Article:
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7:34 AM
You can't tell in Cargo.toml that you need a recent version of Rust, right ?
8:04 AM
I always get messages "broot doesn't compile" and it's just that people have a rustc prior to some (stable) version I need
8:35 AM
@DenysSéguret nope, some proposition have been made
@DenysSéguret yeah...
Try to put it in first of the README file
Q: Rust: Generic Vec

SleepyX667I have the following code-snippets (don't question the sense of them ;) ) 1. get the n-th element of a Vec recursively fn helper<T: Clone>(n: usize, current_n: usize, current_xs: &Vec<T>, accumulator: Option<T>) -> Option<T> { if current_n > n { accumulator } else { let ...

this code hurt me
8:58 AM
4 issues created since yesterday by people who have an old rustc...
@DenysSéguret ah people who don't look closed issue
and sometimes, it's at the bottom of a previous issue...
But seriously, this is a serious shortcoming of cargo. Users should not have to guess themselves that the compilation bug is related to their rustc being two months old
@DenysSéguret well here I disagree 2 months is not old :p
the problem is everyone have to face this kind of problem at least one to understand and get the reflex to update rustc
But many developers on linux just have the reflex to compile from source and don't really know rust. It would be good to look welcoming to here with a toolchain explaining them the problem (which is already the case for most of rust)
@DenysSéguret that clearly needed, we need a better way
9:07 AM
@DenysSéguret i was about to tell the idea, but i found a create which already implements it, crates.io/crates/version_check
@ÖmerErden nice this should work most of the time
or running a simple buildscript which calls cargo rustc -- --version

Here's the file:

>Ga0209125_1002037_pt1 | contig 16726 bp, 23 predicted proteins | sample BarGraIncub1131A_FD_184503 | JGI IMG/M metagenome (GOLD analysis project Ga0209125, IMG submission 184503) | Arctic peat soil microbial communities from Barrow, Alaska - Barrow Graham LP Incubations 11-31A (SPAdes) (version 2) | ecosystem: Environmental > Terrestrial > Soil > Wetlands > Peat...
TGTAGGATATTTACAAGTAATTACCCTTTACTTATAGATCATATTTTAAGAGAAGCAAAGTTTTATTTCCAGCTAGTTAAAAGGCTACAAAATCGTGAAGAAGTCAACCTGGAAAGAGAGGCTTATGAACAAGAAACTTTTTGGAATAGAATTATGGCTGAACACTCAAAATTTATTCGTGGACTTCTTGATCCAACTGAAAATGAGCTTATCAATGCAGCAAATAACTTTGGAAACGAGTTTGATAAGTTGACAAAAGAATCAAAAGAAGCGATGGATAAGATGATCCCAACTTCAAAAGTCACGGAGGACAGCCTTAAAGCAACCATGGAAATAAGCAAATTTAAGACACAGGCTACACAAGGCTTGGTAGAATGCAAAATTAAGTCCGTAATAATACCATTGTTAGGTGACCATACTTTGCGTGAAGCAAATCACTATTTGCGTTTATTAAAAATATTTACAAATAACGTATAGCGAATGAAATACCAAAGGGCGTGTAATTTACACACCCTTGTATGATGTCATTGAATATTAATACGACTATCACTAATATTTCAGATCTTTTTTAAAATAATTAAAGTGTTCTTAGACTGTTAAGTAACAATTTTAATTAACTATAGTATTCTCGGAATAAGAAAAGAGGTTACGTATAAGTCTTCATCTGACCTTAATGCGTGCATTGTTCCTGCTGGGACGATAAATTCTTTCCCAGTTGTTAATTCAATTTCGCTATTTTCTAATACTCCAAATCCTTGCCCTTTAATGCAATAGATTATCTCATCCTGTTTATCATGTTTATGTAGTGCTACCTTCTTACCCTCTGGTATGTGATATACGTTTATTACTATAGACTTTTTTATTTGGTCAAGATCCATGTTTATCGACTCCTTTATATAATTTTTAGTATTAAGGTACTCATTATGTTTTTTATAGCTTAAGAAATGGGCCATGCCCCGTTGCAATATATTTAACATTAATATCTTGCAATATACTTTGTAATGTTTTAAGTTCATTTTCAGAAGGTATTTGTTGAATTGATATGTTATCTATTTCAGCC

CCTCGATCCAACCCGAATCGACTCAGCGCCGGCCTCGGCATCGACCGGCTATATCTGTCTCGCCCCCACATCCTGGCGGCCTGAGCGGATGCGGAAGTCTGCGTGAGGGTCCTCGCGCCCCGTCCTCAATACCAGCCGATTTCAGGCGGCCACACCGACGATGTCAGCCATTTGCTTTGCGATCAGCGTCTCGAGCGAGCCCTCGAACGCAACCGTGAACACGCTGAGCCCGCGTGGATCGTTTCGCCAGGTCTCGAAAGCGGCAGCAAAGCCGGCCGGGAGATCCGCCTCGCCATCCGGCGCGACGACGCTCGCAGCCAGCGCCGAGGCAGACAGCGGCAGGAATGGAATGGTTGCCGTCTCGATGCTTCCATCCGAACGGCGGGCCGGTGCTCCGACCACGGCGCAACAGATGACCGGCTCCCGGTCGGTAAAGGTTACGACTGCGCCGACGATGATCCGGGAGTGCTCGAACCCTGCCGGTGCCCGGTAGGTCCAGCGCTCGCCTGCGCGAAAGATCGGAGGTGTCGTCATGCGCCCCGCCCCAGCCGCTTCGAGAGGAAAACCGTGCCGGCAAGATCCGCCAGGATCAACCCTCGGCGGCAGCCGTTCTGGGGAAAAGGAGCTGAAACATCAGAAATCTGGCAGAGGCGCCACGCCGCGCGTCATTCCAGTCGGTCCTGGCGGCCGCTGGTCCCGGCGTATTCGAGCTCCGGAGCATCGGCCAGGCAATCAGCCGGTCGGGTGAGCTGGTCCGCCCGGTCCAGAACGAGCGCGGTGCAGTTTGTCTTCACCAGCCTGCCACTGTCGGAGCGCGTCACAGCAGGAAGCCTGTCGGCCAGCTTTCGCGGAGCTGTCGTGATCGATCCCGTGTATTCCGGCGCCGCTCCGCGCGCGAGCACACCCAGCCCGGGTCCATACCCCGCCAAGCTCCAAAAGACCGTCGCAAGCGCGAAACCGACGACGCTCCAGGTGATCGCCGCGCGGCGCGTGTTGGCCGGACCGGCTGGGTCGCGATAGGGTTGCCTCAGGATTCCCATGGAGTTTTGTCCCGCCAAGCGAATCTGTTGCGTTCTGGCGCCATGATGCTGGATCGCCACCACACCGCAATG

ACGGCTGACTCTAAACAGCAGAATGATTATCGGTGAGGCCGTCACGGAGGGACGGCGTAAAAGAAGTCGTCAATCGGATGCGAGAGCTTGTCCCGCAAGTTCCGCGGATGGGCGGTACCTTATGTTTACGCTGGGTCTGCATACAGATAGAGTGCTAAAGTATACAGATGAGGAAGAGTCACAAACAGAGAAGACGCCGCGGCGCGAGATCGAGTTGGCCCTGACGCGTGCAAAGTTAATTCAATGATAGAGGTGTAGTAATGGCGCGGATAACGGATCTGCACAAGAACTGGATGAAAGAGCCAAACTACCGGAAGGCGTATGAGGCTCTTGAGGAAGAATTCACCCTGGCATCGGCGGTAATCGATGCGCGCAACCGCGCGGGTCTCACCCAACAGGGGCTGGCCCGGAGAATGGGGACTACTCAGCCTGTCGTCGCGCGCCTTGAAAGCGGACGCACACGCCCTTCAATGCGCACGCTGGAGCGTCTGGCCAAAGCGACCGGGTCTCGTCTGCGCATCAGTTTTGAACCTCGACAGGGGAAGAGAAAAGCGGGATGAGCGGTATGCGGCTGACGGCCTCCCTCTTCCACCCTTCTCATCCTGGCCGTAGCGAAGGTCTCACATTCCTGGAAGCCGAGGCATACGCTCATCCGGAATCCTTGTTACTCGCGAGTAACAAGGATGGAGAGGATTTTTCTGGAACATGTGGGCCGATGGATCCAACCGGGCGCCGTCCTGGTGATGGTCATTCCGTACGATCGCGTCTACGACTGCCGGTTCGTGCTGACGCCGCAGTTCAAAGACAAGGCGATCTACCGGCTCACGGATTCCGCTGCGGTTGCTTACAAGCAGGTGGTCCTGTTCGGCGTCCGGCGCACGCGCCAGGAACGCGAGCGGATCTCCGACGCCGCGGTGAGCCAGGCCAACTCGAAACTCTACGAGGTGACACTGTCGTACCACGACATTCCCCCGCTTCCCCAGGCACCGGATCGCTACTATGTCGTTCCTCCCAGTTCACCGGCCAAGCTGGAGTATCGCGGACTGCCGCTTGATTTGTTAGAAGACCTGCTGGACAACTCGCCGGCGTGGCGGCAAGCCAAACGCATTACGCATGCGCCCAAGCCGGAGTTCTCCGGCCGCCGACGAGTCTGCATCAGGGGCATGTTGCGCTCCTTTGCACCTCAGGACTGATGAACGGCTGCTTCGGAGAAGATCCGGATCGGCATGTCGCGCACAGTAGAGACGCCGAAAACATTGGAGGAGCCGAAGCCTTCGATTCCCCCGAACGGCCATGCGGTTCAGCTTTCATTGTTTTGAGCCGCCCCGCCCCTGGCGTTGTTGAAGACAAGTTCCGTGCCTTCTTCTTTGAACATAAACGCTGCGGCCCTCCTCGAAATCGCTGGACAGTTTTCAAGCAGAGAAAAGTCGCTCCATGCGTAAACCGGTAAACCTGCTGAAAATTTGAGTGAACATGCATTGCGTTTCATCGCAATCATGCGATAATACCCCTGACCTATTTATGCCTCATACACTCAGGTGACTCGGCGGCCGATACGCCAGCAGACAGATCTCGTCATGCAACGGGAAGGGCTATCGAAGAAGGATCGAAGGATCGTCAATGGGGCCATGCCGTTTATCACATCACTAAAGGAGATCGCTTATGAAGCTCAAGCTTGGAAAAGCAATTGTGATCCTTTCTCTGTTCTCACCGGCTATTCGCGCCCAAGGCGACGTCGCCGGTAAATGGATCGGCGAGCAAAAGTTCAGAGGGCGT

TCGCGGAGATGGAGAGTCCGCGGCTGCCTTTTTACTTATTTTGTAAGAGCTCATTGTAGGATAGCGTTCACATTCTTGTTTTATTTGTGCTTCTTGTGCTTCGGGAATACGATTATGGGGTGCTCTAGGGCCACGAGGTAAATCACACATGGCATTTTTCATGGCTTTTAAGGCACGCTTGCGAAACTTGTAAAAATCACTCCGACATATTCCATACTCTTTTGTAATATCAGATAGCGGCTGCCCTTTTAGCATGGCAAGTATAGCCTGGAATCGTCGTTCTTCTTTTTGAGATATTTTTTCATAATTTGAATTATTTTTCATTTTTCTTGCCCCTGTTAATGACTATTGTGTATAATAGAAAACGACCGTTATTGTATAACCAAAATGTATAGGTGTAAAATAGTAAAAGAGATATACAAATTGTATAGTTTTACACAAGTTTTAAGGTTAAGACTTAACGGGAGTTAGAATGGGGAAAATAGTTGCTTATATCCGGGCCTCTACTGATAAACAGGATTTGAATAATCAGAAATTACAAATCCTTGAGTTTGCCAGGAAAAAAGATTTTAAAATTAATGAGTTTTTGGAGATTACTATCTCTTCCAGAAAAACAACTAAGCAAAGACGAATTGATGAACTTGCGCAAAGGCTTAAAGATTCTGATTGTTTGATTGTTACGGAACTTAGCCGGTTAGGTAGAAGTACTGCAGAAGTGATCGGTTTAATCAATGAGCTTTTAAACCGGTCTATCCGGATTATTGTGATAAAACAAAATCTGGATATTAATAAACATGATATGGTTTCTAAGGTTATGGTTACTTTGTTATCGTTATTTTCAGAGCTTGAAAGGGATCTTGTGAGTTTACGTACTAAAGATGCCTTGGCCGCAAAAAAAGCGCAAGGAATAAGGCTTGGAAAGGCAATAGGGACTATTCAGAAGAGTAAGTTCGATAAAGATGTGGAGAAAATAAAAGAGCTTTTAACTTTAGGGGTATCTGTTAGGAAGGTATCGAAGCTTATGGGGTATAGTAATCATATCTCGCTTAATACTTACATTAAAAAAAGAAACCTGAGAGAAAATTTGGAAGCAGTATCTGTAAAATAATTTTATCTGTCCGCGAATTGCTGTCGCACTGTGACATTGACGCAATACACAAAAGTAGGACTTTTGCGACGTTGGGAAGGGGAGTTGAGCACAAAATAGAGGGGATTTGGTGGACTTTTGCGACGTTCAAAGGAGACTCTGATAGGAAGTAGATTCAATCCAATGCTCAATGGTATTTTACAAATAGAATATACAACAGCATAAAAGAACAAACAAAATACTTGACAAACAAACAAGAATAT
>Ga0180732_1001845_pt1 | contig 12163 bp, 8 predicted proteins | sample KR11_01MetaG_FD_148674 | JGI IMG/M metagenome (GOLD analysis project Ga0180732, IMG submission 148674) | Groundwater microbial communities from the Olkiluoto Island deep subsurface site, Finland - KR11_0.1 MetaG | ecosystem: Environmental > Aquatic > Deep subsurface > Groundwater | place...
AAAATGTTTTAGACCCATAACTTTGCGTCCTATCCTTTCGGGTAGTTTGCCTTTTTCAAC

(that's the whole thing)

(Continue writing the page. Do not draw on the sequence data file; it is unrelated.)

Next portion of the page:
@ÖmerErden Interesting. Too bad to do the work of cargo but this could be a workaround. I already have a build.rs
that will not work for dependency
there are compiled before build.rs
but cargo compiles also libraries before your executable ?
Build script is not running on that time ?
Lib's build script *
9:11 AM
yes but you can't control the lib build script
they could have use "version_check" too but probably not
but it's a build-dependency of the library
Also, I think this should produce a big warning not an error
It will not compile the lib at the end right ? Since that version of rustc is not able to.
if it compiles but that makes a behavioral differences then imo it shouldn't compile ,
9:35 AM
Meh, I usually just leave a badge at the readme file with the minimum compiler version guaranteed to work.
9:47 AM
@Shepmaster congratulations I guess to your post on stackoverflow? ^^ Not sure if it's something one should congratulate to
9:57 AM
stackoverflow.com/questions/tagged/c ,am i missing something why there is a QT icon near C tag ?
10:21 AM
play.rust-lang.org/… => call this idiomatic rust
here is a more idiomatic implementation — Stargateur 38 secs ago
I was forced :p
@ÖmerErden wtf
They really did that ?
Q: The C tag is being displayed with a Qt icon

Keith ThompsonThe c tag is being displayed with what appears to be a Qt icon (and the qt tag is not). Tag wiki (Screenshot below)

CALM, look it's a bug :p
11:17 AM
Ahah, ok now i am calm ^^
@Stargateur wow i didn't know this doc.rust-lang.org/1.8.0/book/slice-patterns.html
@ÖmerErden what I used still require nightly, github.com/rust-lang/rust/issues/62254
strange it should not...
ah nevermind
there is just not stable 1.42 yet ^^
Since i am so stable i had no idea about nightly features :P
this feature is really good make write code with slice so much better
Indeed i liked it very much
11:40 AM
@Stargateur Do you often use slice matching ? For what ?
@DenysSéguret I doesn't write much rust code outside SO... but until now I used 3 times I think
and if you want an example I just create one :p
Hum... in fact I could use it for some hacky string (as bytes) matching
@DenysSéguret ooo I don't see what I read :p
@Stargateur I've seen a few hacky examples, not any one really convincing
well my example is totally valid here
actually you could even do better:
fn helper<T>(x: &[T], acc: usize) -> Option<&T> {
    if let [head, next @ ..] = x {
        if acc == 0 {
        } else {
            helper(next, acc - 1)
    } else {
well, better is a matter of taste
11:45 AM
Well... half the (few) examples I've seen where needlessly recursive (and suboptimal)
ofc this example premise a bad use of slice in the first place
you can summarise at everywhere there is something like &[1..], split_at split_at_mut, you could probably use this feature